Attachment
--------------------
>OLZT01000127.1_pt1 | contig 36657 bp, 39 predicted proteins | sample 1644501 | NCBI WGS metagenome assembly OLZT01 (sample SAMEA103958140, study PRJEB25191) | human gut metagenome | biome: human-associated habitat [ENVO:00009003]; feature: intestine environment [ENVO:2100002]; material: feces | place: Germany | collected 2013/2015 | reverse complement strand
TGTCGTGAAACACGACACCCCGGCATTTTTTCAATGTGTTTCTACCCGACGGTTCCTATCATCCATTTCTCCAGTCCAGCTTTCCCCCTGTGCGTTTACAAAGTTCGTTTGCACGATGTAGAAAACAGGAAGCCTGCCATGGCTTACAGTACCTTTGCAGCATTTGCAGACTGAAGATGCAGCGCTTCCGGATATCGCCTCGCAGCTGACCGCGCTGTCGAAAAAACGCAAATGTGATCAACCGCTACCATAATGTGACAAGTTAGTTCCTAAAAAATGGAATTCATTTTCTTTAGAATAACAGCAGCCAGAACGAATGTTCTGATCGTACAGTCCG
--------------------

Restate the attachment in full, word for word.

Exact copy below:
>OLZT01000127.1_pt1 | contig 36657 bp, 39 predicted proteins | sample 1644501 | NCBI WGS metagenome assembly OLZT01 (sample SAMEA103958140, study PRJEB25191) | human gut metagenome | biome: human-associated habitat [ENVO:00009003]; feature: intestine environment [ENVO:2100002]; material: feces | place: Germany | collected 2013/2015 | reverse complement strand
TGTCGTGAAACACGACACCCCGGCATTTTTTCAATGTGTTTCTACCCGACGGTTCCTATCATCCATTTCTCCAGTCCAGCTTTCCCCCTGTGCGTTTACAAAGTTCGTTTGCACGATGTAGAAAACAGGAAGCCTGCCATGGCTTACAGTACCTTTGCAGCATTTGCAGACTGAAGATGCAGCGCTTCCGGATATCGCCTCGCAGCTGACCGCGCTGTCGAAAAAACGCAAATGTGATCAACCGCTACCATAATGTGACAAGTTAGTTCCTAAAAAATGGAATTCATTTTCTTTAGAATAACAGCAGCCAGAACGAATGTTCTGATCGTACAGTCCG